No Fixed Address’s Roots Rock Reggae
It’s the early 80s, and into a largely white Australian pub rock scene, No Fixed Address kick down the doors with their roots-rock-reggae sound infused with stories of Indigenous rights, rebellion and survival.
The five-piece came out of the University of Adelaide’s Centre for Aboriginal Studies in Music to cut their way through the country, and make a name for themselves in a scene unfamiliar with Aboriginality.
Donald Robertson’s biography simply called No Fixed Address, paints a bold picture of these trailblazers. Fantastic accounts from the band and those around them, of run-ins with bureaucrats and cops, and their supports for Cold Chisel on the band’s East tour, and The Clash promoting Sandanista! locally, make it a thrilling step back in time.
Robertson also follows the journey of Wrong Side of the Road, a rag-tag doco about the band as it gets nominated for Best Film at the Australian Film Institute Awards, running against, in many ways, Gallipoli, a film about the founding story of modern White Australia.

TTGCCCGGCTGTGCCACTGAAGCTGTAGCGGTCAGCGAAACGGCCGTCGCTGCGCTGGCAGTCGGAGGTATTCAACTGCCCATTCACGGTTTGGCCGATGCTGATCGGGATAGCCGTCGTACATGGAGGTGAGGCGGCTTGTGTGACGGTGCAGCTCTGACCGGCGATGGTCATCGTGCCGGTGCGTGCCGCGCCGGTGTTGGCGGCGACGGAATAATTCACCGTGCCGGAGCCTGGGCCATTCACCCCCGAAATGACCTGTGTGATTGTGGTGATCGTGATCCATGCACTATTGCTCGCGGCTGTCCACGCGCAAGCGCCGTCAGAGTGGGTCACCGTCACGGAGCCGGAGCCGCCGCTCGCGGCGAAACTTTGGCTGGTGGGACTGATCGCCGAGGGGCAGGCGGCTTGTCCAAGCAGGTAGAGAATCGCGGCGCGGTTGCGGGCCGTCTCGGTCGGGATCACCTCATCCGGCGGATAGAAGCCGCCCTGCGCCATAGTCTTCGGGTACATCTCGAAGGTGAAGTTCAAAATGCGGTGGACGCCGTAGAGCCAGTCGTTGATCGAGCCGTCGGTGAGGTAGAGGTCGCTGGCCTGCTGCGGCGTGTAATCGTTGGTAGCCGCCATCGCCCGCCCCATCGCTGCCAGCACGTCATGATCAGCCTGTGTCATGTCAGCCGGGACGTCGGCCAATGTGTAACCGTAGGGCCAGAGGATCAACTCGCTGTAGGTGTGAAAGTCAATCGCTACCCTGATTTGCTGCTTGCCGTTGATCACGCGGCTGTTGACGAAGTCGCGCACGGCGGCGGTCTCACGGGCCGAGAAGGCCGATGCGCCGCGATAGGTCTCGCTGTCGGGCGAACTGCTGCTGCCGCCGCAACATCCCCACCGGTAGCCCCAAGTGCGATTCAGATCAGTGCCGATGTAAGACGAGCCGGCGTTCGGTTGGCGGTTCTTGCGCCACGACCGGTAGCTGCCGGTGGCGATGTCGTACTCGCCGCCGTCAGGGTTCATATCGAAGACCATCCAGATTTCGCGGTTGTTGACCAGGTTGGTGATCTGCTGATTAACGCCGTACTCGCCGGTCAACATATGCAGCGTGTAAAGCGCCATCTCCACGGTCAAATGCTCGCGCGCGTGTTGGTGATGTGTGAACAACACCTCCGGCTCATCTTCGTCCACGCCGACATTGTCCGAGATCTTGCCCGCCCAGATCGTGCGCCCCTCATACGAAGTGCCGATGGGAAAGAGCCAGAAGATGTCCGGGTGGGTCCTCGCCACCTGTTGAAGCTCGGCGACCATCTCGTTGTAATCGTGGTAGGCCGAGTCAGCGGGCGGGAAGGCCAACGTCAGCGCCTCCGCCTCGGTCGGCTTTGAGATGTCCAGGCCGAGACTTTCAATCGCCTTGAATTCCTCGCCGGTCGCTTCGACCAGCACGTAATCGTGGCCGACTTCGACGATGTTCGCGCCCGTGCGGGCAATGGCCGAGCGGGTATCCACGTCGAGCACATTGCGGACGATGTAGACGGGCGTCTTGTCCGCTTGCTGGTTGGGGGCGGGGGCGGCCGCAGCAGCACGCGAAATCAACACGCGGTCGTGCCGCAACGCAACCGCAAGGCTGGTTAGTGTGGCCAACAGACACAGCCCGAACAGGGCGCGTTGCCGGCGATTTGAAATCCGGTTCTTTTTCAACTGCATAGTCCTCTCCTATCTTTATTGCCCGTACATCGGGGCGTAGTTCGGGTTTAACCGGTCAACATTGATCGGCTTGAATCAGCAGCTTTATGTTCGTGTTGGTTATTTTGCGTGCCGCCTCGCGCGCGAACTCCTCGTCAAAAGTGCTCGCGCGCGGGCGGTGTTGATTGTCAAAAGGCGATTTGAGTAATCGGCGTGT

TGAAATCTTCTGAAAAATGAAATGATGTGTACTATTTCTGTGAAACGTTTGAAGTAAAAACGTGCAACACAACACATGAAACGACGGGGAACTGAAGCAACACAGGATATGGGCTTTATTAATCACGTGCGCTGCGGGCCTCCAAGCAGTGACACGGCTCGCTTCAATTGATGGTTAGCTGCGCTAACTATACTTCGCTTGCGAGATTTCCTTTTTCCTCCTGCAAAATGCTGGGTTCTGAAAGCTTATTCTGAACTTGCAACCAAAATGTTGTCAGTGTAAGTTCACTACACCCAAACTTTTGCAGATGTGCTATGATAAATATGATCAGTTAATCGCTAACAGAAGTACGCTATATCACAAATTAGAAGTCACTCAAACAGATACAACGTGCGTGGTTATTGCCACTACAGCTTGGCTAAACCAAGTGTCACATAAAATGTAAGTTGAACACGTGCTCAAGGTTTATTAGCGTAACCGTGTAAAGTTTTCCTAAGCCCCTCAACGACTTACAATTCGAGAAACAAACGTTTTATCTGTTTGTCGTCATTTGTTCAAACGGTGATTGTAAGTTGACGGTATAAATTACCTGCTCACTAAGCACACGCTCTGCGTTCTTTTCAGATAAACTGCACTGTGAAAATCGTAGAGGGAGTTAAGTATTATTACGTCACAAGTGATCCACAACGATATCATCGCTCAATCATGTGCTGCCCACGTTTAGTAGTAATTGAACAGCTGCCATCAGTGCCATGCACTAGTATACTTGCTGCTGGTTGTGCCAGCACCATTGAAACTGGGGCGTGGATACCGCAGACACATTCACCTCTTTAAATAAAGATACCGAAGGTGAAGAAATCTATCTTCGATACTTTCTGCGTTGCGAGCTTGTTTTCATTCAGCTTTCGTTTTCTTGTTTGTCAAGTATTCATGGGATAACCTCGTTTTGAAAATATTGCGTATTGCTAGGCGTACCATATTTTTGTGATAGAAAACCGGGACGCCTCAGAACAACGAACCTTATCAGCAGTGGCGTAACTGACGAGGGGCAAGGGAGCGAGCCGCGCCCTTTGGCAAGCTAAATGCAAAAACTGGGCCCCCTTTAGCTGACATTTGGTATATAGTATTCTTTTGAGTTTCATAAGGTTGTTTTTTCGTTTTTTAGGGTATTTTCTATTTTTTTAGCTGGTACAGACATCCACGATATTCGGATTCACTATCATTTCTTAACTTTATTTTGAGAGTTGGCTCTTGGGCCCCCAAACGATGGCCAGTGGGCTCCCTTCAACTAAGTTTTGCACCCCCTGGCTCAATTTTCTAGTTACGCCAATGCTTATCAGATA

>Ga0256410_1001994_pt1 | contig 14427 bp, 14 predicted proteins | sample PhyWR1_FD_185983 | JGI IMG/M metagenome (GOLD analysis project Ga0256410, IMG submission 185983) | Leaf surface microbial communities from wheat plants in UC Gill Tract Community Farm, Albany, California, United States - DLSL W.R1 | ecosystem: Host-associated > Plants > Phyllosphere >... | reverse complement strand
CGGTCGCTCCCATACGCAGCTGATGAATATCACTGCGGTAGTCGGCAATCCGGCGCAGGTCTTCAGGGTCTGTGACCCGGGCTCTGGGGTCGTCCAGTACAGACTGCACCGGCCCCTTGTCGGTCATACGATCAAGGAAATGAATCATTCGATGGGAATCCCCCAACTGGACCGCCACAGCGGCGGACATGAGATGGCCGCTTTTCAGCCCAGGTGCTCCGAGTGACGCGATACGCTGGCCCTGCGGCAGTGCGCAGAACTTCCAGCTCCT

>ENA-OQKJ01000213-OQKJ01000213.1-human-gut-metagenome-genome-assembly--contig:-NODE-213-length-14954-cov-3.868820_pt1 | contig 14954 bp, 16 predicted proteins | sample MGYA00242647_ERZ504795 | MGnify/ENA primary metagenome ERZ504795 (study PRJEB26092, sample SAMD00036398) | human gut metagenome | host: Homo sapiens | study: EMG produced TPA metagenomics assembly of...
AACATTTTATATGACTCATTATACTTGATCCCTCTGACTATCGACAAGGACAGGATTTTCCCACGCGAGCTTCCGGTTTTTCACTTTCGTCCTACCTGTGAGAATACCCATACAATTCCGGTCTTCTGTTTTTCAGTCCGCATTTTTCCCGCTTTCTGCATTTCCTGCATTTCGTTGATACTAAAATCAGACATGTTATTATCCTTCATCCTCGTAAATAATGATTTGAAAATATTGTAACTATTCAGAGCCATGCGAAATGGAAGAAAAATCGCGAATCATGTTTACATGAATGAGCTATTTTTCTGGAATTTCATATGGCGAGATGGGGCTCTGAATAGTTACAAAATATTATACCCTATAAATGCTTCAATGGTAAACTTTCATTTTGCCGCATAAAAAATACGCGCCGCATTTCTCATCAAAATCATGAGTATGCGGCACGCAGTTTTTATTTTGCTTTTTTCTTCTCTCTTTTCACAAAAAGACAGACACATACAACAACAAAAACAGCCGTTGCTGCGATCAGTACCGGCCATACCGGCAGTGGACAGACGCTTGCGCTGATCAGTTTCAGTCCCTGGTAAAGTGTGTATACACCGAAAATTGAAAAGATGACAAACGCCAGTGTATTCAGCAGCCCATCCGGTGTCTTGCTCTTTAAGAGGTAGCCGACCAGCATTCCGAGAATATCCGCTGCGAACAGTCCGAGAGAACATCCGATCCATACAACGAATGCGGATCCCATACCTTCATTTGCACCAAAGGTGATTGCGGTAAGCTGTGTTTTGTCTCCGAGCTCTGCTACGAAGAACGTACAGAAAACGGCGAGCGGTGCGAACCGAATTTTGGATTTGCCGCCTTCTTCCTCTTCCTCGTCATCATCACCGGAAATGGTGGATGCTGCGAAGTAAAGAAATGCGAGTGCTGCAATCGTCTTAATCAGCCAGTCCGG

It’s just one example by Robertson, how every No Fixed Address tour, every gig, every interaction the band had confronted audiences and the industry alike about their own personal, pre-conceived notions of our First Nations people.
But perhaps more important than pushing white boundaries, No Fixed Address created a foundation for indigenous audiences desperate to hear their stories played loudly and proudly. Songs like ‘We Have Survived’, ‘Get A Grip’ and ‘Sunshine’ reflected Aboriginal Australia; equal parts an ancient culture, and young and restless arts and music scene.
As a result, No Fixed Address, both the book and band, are great reminders of the power and passion of rock n roll, its role in creating change and fighting the good fight..